By CELA on 11 Apr, 2024

In an increasingly globalised and homogenised world, it's vital to celebrate and safeguard cultural heritage: the traditions, languages, and knowledge that define humanity's diverse cultures. These elements, which we may not be able to touch or visit, are the very fabric of our identities, embodying the unique differences that enrich our being, becoming and belonging. 

Why intangible cultural heritage should be treasured 

In 2023, UNESCO (the United Nations Educational, Scientific and Cultural Organisation) broadened its conservation scope to encompass what it calls “intangible cultural heritage”. This led to the establishment of the Convention for the Safeguarding of the Intangible Cultural Heritage which states that:  

The “intangible cultural heritage” means the practices, representations, expressions, knowledge, skills – as well as the instruments, objects, artefacts, and cultural spaces associated therewith – that communities, groups and, in some cases, individuals recognise as part of their cultural heritage. This intangible cultural heritage, transmitted from generation to generation, is constantly recreated by communities and groups in response to their environment, their interaction with nature and their history, and provides them with a sense of identity and continuity, thus promoting respect for cultural diversity and human creativity...” 

Intangible cultural heritage includes oral traditions, performing arts, social practices, rituals, festive events, knowledge, and practices concerning nature and the universe, and traditional craftsmanship. These intangible elements give us a sense of identity and continuity, offering insights not only into our history but also into the ways we can shape the future.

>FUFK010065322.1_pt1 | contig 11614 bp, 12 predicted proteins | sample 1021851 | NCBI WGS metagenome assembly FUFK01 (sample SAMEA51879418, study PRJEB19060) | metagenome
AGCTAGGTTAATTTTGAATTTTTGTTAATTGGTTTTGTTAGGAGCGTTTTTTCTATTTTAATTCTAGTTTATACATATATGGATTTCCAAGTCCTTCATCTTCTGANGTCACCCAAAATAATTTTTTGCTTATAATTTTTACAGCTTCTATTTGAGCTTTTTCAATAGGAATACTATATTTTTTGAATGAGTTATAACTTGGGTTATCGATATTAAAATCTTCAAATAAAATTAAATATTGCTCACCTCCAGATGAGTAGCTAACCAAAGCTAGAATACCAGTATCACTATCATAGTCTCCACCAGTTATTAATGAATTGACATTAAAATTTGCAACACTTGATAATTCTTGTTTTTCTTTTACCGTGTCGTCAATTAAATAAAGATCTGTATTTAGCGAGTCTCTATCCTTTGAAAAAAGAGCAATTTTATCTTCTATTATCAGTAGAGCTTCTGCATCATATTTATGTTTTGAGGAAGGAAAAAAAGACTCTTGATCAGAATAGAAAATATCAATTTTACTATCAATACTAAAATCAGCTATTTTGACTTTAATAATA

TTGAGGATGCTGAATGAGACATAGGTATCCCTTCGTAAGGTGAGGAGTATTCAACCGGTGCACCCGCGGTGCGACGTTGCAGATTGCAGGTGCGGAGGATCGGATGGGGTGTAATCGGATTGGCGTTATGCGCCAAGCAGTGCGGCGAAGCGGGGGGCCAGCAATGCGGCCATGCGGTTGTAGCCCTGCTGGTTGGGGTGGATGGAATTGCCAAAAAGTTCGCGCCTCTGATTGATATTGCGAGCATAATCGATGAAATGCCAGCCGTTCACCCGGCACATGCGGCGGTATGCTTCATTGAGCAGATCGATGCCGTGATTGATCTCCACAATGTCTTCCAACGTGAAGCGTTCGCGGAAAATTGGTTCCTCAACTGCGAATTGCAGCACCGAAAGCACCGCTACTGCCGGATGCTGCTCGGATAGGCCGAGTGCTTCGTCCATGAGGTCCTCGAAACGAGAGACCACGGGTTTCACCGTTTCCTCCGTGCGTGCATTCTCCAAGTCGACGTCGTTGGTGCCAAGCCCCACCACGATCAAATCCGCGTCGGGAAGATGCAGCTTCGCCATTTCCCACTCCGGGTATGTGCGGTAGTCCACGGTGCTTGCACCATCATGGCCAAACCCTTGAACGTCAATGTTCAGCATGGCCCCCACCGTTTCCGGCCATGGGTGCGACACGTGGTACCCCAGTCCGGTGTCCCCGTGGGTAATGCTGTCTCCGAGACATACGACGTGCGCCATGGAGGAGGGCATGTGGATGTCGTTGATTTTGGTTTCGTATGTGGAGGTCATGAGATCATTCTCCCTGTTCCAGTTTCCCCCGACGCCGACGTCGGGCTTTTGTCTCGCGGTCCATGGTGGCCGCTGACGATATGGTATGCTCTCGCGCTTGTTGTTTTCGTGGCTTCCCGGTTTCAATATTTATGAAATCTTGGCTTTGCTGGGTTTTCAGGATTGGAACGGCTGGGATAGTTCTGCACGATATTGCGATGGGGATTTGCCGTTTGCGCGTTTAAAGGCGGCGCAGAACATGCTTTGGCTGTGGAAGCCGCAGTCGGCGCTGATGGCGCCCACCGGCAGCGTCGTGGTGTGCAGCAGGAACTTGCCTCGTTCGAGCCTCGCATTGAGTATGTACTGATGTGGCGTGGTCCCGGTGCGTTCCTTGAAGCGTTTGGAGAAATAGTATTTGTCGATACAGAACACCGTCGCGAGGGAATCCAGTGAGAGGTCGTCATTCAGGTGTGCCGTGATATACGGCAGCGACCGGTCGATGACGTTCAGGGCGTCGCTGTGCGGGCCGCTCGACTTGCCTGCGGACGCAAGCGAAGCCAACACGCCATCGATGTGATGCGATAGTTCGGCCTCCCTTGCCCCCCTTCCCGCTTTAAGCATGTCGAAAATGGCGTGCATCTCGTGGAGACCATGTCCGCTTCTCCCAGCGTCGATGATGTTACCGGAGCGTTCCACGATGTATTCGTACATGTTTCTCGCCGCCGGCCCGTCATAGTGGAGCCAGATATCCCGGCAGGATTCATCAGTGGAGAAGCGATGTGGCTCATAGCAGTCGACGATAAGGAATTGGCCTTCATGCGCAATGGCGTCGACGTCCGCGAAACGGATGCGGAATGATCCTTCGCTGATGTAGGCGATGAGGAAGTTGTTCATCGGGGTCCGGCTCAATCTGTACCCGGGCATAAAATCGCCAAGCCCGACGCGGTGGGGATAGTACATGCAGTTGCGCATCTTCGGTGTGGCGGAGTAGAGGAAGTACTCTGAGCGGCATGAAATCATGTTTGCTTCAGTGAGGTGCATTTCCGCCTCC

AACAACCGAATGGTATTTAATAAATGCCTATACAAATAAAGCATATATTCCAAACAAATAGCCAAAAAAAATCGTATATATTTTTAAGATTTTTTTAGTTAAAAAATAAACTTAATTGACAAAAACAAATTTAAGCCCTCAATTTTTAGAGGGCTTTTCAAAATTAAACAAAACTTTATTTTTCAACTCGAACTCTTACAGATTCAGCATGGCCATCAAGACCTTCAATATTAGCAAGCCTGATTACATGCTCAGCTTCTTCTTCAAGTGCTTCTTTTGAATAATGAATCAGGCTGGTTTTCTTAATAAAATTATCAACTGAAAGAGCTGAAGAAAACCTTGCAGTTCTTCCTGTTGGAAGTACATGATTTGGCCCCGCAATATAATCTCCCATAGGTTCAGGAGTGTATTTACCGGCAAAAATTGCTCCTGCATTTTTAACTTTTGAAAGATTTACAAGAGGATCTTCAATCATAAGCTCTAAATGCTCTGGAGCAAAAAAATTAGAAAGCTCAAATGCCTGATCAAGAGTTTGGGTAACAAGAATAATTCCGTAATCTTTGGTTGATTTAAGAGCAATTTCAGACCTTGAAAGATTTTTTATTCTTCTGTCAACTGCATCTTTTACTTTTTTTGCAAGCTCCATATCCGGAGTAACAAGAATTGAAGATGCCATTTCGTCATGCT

Examples of intangible cultural heritage listed by UNESCO are as diverse as the cultures they come from. They include the Flamenco of Spain, the traditional tea ceremony in Japan, the Tango of Argentina and Uruguay, and the Wayang puppet theatre of Indonesia. These practices are more than just activities; they represent a way of life, embodying the values, beliefs, and skills of the people who practice them.  

It is disappointing to note that there are currently no listings for Australia, and that Australia is not among the over 180 nations listed who are ratified to submit cultural heritage items.  

Browse all intangible cultural heritage listings: 

How to explore the concept of intangible cultural heritage with children  

Today is a great day to start engaging children in the rich tapestry of intangible cultural heritage, beginning with their own families and communities. Starting conversations about the customs and traditions practiced at home opens a treasure trove of cultural wisdom and experience.  

In Australia, we are fortunate to have a unique cultural landscape, including the diverse traditions of Aboriginal and Torres Strait Islander peoples. These cultures, steeped in tens of thousands of years of history, offer incredible examples of intangible heritage to explore. From the intricate storytelling found in Dreamtime narratives to traditional dance that depicts ancestral songlines, to the sharing of knowledge and the practice of lore, these important cultural practices are more than mere activities; they are vital expressions of identity, connection and continuity.